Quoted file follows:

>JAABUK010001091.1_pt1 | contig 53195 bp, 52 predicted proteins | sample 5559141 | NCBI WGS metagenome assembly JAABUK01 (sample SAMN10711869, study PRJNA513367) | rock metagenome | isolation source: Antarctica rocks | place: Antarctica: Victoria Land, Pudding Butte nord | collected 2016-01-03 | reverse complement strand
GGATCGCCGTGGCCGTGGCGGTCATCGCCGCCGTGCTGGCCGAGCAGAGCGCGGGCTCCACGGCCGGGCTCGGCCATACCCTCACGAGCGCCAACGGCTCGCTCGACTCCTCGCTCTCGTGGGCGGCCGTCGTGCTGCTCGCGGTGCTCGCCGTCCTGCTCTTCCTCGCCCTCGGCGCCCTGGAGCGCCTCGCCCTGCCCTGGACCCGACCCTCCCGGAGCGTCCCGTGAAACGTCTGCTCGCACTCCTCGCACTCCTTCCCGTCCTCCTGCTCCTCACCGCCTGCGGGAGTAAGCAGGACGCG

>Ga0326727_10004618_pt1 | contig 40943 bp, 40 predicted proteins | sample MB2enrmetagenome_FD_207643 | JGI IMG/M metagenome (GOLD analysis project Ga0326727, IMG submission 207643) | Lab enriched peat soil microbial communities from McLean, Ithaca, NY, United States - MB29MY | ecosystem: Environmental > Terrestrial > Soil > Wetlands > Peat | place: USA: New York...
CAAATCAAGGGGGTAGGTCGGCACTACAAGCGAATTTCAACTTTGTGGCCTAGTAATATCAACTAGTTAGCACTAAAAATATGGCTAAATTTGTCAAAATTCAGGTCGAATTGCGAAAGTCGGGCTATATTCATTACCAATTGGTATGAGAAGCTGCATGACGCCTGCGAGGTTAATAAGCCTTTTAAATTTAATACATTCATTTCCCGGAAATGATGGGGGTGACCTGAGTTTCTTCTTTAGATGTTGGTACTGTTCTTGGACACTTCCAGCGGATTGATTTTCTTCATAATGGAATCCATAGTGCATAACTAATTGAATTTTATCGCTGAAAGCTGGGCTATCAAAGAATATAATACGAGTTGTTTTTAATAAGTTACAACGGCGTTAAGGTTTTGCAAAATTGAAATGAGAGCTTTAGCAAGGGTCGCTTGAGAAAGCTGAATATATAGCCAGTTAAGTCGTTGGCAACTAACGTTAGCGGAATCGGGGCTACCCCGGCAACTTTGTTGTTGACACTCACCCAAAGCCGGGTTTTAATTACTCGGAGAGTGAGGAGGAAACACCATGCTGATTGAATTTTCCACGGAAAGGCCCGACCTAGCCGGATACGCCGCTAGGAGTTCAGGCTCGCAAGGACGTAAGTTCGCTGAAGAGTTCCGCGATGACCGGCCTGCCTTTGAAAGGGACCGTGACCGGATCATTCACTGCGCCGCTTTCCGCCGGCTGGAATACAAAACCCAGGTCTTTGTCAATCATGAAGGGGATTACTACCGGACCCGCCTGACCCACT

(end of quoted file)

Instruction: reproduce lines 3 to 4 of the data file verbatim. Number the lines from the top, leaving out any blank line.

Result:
>Ga0326727_10004618_pt1 | contig 40943 bp, 40 predicted proteins | sample MB2enrmetagenome_FD_207643 | JGI IMG/M metagenome (GOLD analysis project Ga0326727, IMG submission 207643) | Lab enriched peat soil microbial communities from McLean, Ithaca, NY, United States - MB29MY | ecosystem: Environmental > Terrestrial > Soil > Wetlands > Peat | place: USA: New York...
CAAATCAAGGGGGTAGGTCGGCACTACAAGCGAATTTCAACTTTGTGGCCTAGTAATATCAACTAGTTAGCACTAAAAATATGGCTAAATTTGTCAAAATTCAGGTCGAATTGCGAAAGTCGGGCTATATTCATTACCAATTGGTATGAGAAGCTGCATGACGCCTGCGAGGTTAATAAGCCTTTTAAATTTAATACATTCATTTCCCGGAAATGATGGGGGTGACCTGAGTTTCTTCTTTAGATGTTGGTACTGTTCTTGGACACTTCCAGCGGATTGATTTTCTTCATAATGGAATCCATAGTGCATAACTAATTGAATTTTATCGCTGAAAGCTGGGCTATCAAAGAATATAATACGAGTTGTTTTTAATAAGTTACAACGGCGTTAAGGTTTTGCAAAATTGAAATGAGAGCTTTAGCAAGGGTCGCTTGAGAAAGCTGAATATATAGCCAGTTAAGTCGTTGGCAACTAACGTTAGCGGAATCGGGGCTACCCCGGCAACTTTGTTGTTGACACTCACCCAAAGCCGGGTTTTAATTACTCGGAGAGTGAGGAGGAAACACCATGCTGATTGAATTTTCCACGGAAAGGCCCGACCTAGCCGGATACGCCGCTAGGAGTTCAGGCTCGCAAGGACGTAAGTTCGCTGAAGAGTTCCGCGATGACCGGCCTGCCTTTGAAAGGGACCGTGACCGGATCATTCACTGCGCCGCTTTCCGCCGGCTGGAATACAAAACCCAGGTCTTTGTCAATCATGAAGGGGATTACTACCGGACCCGCCTGACCCACT